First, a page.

Teaching Outside the Box
SU faculty members find innovative ways to engage students in their subject matter, both in and out of the classroom
Dellorfano was released from prison in 2001 but continued visiting Susquehanna to tell his story to future business leaders. In 2003, he even authored an article in The Opening Bell, a business and economics newsletter published by the Sigmund Weis School of Business. In it, Dellorfano said hubris led to overconfidence and imprudence.
“I thought I could do no wrong,” Dellorfano wrote. “In reality, my pride got in the way of good judgment.”
Porro, a successful attorney and business owner who allowed greed to turn him into a Mob-affiliated scam artist, conveyed similar messages to students through the years. In 1999, Porro and his wife, Joan, were convicted on 19 counts of fraud and tax evasion. They served prison terms of five years and four years, respectively. Like Dellorfano, Porro visited Susquehanna while incarcerated and then returned after his release in 2004.
“You can rationalize doing almost anything,” he told a group of students in 2005. But people do so at their own peril, he said. Porro advised students to keep their egos in check, choose their business partners wisely and always heed their conscience.
Davis says he developed the white-collar-criminal program to help students internalize the ethical behavior he was teaching them in the classroom. He believes it’s critical for faculty to weave experience-based teaching methodology into their classes. “Textbook learning is quickly forgotten,” Davis says. “I think we can all look back to our college days and remember the experiential things so much more clearly.”
A BUDDHISM CLASS taught by Associate Professor of Religion Jeffrey Mann takes experiential learning to new heights of consciousness. “Within the traditions of Buddhism, specifically Zen Buddhism, there is a distrust of the written word and direct communication in conveying its worldview,” Mann says.
So in addition to learning the history and beliefs of various Buddhist sects, students spend time practicing zazen, or seated meditation. Meditation is practiced both in class and during a trip to a Zen monastery in nearby Pennsdale, Pa. “By moving beyond an objective communication of facts about Buddhism and incorporating the experiential component of meditative practice, students’ understanding of this religious tradition is deepened considerably,” Mann says.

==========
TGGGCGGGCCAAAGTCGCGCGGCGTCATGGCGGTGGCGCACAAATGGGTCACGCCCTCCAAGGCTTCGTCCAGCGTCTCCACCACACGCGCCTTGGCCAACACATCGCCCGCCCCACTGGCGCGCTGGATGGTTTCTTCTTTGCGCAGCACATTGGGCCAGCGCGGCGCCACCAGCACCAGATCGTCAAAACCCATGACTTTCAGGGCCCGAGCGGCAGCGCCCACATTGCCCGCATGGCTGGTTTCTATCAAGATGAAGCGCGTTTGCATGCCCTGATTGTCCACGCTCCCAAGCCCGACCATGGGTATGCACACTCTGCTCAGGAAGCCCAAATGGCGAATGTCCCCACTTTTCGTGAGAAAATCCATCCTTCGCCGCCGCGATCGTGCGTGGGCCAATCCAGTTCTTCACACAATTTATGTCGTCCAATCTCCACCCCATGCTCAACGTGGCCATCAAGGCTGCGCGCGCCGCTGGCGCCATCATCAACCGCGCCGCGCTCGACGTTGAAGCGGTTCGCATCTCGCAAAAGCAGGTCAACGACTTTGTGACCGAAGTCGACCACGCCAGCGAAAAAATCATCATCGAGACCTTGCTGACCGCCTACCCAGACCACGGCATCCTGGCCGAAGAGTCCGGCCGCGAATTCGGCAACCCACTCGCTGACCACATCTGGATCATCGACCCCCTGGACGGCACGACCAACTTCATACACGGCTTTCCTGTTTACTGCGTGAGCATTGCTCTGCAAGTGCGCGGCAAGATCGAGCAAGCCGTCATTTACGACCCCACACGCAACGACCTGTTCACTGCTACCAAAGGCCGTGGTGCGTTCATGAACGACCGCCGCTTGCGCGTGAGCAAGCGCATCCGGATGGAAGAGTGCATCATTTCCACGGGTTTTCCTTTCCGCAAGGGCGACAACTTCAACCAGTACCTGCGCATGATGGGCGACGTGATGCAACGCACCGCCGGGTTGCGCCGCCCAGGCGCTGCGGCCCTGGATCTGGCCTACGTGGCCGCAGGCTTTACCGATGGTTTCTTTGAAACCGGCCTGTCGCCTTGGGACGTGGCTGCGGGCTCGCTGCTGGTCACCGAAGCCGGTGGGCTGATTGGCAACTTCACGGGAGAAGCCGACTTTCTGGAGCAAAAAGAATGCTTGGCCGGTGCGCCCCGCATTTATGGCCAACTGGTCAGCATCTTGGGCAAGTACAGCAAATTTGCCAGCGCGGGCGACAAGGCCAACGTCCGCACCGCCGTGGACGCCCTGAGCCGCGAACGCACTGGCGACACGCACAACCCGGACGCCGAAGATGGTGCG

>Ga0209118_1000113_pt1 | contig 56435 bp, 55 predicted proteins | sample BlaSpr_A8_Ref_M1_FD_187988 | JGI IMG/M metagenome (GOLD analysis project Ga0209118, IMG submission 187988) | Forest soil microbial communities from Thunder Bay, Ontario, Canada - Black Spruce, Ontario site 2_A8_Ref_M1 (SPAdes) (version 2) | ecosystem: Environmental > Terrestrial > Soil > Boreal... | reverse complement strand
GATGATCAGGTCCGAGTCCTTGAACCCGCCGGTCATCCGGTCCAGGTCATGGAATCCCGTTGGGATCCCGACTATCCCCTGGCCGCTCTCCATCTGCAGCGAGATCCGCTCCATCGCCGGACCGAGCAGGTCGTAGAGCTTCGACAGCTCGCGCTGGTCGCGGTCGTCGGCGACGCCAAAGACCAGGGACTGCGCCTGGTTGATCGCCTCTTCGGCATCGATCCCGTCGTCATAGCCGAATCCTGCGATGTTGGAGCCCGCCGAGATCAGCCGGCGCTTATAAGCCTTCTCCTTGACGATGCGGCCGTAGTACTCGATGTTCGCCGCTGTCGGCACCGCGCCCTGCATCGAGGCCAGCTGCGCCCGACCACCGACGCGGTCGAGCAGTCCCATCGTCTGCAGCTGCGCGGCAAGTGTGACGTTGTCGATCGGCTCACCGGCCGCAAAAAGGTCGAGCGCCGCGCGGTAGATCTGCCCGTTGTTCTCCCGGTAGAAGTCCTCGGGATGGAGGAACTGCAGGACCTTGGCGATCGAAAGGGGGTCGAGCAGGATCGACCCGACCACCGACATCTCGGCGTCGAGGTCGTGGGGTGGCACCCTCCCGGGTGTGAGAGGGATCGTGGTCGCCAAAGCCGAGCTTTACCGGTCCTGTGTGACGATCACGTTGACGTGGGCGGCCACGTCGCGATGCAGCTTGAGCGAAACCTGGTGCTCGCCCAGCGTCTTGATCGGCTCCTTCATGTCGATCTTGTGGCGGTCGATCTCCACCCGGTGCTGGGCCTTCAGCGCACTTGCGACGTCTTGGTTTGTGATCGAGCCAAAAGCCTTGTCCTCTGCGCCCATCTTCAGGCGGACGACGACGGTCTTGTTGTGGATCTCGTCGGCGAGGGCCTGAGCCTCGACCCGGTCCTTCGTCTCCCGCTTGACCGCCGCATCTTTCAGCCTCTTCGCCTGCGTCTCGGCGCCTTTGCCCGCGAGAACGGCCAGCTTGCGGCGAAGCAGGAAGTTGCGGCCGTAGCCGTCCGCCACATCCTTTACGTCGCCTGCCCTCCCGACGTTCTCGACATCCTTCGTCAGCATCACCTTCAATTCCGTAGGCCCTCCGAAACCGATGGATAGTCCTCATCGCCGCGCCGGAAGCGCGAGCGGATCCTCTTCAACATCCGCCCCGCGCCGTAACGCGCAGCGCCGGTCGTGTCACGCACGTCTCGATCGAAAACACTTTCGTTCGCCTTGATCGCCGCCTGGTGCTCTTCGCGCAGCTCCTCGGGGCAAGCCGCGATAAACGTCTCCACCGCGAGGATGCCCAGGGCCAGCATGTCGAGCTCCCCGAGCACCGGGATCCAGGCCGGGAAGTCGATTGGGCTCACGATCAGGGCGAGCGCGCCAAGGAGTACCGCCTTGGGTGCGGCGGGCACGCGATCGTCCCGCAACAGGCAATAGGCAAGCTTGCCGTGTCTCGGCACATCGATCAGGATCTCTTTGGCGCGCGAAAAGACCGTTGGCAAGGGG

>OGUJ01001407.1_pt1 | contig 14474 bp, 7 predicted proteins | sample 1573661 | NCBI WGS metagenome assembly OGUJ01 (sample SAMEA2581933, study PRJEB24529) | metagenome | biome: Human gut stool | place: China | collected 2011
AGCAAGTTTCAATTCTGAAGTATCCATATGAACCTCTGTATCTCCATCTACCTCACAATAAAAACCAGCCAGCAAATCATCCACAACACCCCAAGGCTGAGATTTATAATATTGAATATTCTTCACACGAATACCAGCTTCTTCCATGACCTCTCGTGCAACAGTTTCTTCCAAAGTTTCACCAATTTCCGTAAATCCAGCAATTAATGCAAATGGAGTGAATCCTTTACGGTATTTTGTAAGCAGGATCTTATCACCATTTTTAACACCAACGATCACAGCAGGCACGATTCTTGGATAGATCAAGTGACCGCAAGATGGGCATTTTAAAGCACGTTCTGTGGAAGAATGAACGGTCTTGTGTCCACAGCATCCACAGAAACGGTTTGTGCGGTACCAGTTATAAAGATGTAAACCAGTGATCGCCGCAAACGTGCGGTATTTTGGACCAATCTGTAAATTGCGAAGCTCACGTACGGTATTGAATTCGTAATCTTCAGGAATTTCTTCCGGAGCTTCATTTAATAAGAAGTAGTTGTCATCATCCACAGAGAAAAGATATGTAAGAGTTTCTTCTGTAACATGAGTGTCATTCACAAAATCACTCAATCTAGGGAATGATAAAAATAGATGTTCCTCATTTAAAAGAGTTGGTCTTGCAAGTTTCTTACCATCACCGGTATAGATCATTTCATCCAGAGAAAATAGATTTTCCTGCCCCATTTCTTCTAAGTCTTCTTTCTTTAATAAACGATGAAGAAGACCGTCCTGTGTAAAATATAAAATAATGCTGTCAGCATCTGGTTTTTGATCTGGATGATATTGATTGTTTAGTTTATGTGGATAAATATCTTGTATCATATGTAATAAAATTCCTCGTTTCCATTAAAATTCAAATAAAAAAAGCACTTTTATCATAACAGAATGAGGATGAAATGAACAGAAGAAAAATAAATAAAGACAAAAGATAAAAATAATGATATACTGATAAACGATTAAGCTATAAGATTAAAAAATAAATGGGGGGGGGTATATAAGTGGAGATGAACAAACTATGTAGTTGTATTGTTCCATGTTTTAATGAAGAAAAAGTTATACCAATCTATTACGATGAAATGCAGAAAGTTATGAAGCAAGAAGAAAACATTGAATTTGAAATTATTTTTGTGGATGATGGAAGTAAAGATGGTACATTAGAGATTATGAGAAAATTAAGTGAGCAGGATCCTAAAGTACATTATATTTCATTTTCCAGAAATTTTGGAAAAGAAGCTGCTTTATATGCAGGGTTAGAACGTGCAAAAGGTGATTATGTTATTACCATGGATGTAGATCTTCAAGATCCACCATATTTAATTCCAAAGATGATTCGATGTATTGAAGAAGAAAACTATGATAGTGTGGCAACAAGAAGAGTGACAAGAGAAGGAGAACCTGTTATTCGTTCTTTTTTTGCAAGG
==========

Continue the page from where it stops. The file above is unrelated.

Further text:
So, too, is their understanding of the religious traditions that shape their own lives, says Cameron Karl ’10. “Giving every religion the respect it deserves, Dr. Mann provided us the opportunity of not only diving deep into the Buddhist religion, but into our own faiths as well by establishing a classroom setting that was both comfortable and intellectually stimulating,” Karl says.
Students who participate in Mann’s PLUS (Philippines: Learning, Understanding and Serving) program also obtain deep insight into their subject matter through experience. Students in this service-learning course study Filipino history, culture and language before taking a two-week trip to the country to work on construction projects in Lipa City and volunteer at a shelter for physically and sexually abused children in Manila.
“What they find, without exception, is that learning about the Philippines through books and lectures has not permitted them to understand and appreciate how life is lived in a nation so different than our own,” Mann says. “It is one thing to read about people living on less than $1 a day. It’s quite another to sit in their homes, share a meal, play with their children and experience our common humanity.”
Jordan Musser ’11, who participated in the program this year, says the cultural immersion provided students with a different perspective on the issues they discussed and contemplated before the trip. “We attained an understanding of the culture through direct contact and conversation with residents of the Philippines without the detachment of studying at a secluded university in central Pennsylvania,” he says.